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NPC International and Pizza Hut spar over the operator’s capabilities

Pizza Hut has argued in bankruptcy court documents that the franchisee was substandard. The operator disputes that, says RB’s The Bottom Line.
Pizza Hut NPC
Photograph: Shutterstock

The Bottom Line

One of the central questions in the bankruptcy of giant restaurant operator NPC International is its capability in operating its restaurants, and especially its 1,200 Pizza Hut locations, a quarter of which are slated for closure.

Pizza Hut, in bankruptcy court documents, has argued that the company has been a substandard operator going into this year, suggesting that this is partly to blame for the franchisee’s struggles. NPC differs with that assessment, arguing in fact that it remains one of the company’s better operators.

That debate, which plays out frequently at just about every franchise company in the country, is central both to NPC’s bankruptcy and its sale process. It helps to explain the tension between Pizza Hut and its largest and one of its oldest franchisees.

NPC International, one of the largest franchisees of any kind in the U.S., declared bankruptcy in June with some $900 million in debt. It is also Wendy’s largest franchisee. Its capital structure, coupled with weak results at its Pizza Hut restaurants, made the company a likely bankruptcy candidate going into the pandemic—which, ironically, probably helped keep the company out of bankruptcy court longer than it would have been otherwise.

After the filing, it became clear that Pizza Hut was playing hardball with its largest franchisee, not giving the company some of the breaks it was affording to other struggling operators. Pizza Hut, for instance, wouldn’t allow NPC to defer remodels in 2019, like it did with other operators. And “discussions with the Pizza Hut franchisor failed to gain traction” as its profit pressures mounted last year, leading to a liquidity shortfall early in 2020.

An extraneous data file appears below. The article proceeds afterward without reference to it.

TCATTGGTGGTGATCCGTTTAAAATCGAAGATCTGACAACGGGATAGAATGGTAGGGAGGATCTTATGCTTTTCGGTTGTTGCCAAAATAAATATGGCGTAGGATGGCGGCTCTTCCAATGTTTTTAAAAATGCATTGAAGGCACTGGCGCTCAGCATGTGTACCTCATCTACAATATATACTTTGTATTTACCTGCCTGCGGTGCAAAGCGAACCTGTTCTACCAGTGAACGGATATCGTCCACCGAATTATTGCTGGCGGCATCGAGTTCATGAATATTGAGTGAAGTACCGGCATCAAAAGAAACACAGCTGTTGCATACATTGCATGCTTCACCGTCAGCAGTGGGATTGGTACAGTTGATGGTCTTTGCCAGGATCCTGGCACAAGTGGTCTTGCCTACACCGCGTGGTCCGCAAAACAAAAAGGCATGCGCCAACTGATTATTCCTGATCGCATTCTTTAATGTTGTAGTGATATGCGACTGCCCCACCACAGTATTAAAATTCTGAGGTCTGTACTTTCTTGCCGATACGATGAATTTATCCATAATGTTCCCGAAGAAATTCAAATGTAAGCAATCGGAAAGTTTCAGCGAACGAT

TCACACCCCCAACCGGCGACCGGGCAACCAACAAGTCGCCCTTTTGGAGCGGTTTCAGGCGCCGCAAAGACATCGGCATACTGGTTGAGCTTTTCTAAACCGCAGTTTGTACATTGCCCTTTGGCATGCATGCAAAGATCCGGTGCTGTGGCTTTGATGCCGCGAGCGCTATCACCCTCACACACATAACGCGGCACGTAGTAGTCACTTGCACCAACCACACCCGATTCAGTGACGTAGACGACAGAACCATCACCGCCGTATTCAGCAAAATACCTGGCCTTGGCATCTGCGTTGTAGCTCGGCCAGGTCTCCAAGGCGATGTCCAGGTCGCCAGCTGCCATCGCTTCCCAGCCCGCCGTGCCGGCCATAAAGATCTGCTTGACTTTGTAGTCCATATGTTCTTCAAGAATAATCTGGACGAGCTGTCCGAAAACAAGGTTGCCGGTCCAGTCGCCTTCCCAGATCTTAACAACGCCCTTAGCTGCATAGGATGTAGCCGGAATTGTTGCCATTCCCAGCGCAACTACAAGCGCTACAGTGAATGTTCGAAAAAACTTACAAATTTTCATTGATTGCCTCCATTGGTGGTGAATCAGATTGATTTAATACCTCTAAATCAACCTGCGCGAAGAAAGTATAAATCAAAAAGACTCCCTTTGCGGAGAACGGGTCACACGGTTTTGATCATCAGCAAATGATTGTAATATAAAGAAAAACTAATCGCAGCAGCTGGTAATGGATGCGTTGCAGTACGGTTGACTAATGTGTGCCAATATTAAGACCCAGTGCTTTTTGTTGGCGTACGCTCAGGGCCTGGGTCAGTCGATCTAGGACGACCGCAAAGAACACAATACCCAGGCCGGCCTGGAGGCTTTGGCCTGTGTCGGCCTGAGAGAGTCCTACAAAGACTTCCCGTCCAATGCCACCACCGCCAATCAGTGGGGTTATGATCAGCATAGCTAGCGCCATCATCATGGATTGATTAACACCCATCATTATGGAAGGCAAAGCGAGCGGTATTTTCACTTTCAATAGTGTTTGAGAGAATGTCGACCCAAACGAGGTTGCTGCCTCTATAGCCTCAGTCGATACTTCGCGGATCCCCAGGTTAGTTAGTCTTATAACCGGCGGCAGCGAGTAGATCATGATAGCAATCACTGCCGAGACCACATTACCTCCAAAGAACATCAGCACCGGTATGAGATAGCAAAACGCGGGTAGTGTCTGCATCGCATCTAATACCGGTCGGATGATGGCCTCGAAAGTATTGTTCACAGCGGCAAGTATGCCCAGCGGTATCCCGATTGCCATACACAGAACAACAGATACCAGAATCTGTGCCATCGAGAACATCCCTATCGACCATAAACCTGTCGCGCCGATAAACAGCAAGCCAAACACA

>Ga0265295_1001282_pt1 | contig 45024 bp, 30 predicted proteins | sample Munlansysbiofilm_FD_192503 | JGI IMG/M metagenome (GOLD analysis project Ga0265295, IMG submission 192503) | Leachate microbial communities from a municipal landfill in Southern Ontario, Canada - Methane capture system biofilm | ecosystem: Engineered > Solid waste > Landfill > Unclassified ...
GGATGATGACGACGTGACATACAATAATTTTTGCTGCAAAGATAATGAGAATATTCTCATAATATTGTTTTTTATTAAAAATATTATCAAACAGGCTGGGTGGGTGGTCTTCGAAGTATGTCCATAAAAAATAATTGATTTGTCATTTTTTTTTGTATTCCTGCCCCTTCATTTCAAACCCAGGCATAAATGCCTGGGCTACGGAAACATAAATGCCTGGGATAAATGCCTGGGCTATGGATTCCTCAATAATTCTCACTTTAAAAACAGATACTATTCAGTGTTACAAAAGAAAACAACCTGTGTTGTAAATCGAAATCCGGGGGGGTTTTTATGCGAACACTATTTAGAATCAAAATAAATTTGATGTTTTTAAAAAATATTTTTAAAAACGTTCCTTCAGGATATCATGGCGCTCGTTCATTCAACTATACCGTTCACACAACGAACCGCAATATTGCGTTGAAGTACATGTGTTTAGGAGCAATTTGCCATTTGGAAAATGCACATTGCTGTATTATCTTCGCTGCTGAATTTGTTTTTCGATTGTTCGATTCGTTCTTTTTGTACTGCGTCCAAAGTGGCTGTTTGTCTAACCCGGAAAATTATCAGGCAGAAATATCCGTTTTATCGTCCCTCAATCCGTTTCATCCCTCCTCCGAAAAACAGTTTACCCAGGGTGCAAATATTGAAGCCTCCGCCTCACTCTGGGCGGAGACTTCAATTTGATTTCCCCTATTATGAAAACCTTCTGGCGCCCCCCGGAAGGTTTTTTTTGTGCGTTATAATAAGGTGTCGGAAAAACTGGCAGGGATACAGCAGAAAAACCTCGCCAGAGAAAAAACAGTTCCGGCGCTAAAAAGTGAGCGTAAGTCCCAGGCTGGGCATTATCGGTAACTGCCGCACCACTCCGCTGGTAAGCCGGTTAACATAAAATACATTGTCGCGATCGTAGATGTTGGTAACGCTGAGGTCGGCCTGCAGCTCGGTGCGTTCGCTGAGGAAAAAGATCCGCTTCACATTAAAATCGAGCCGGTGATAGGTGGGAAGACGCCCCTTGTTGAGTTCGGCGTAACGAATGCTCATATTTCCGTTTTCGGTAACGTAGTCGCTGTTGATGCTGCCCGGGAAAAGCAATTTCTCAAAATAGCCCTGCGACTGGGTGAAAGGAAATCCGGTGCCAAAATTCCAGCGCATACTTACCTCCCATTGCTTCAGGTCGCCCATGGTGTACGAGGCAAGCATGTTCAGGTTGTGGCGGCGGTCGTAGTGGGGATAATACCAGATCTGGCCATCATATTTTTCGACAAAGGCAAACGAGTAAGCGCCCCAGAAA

A court document earlier this month helps explain why Pizza Hut took this stand. Pizza Hut called NPC “a bottom-quartile performing franchisee” that is “not in good standing.”

The company argued in a document that 11 of its 18 regions “were performing in the bottom quartile” and 16 of its 18 regions were in the bottom half in “key operational metrics.” Pizza Hut said NPC was guilty of “numerous” “monetary and non-monetary defaults” before the company declared bankruptcy. The financial defaults include excessive debt and failing to maintain sufficient capital. The company was also chided for not maintaining a CEO and COO.

NPC, perhaps not surprisingly, disagreed, saying that Pizza Hut’s filing “makes a number of unsubstantiated and false allegations” regarding the company’s performance.  NPC in a filing “vehemently” disagrees with the contention, saying that the operating metrics used “do not accurately reflect sales performance or profitability.”

NPC argues, in fact, that restaurants “currently in operation” have “equaled or exceeded” Pizza Hut’s same-store sales in each of the past four quarters—though that doesn’t include under-performing restaurants the company is currently closing. But the company also argues that it has outperformed the system in three of the past four quarters when not adjusted for the closures.

The franchisee also argues that it has been making its ad fund contributions, a direct reply to concerns Pizza Hut expressed about NPC’s challenges and its impact on the brand’s ability to advertise. Franchise brands generally use contributions from individual stores to fund ad efforts. Pizza Hut noted that, when franchisees have problems, it can affect the whole brand because of the lower contribution, and larger franchisees have a bigger impact.

“Unlike many franchisees in the Pizza Hut system,” NPC said, “there are currently no amounts of such royalty and advertising obligations past due on remaining Pizza Hut stores.”

The dispute over NPC’s ability to operate was central to the issue of sale procedures—Pizza Hut wanted more rights to approve potential buyers, something NPC said would ultimately hurt the overall sale process.

It was in this dispute that NPC ultimately noted that it could sell its 900 remaining stores to companies that don’t plan on operating them as Pizza Hut locations.

It’s clear at this point that Pizza Hut wants to get NPC into the hands of different hands, preferably hands that aren’t heavily indebted as NPC was in the aftermath of its 2018 buyout. NPC’s immense size gave the company an outsized impact on the brand, ultimately influencing how investors viewed the chain and its parent company, Yum Brands.

Pizza Hut clearly wanted to change this dynamic. And it wants more control over the buyer, or buyers, especially given NPC’s size.

NPC, however, wants to get as good a price as it can because it has a lot of debts. It doesn’t help the company’s case to have its brand make accusations that it’s a bad operator.

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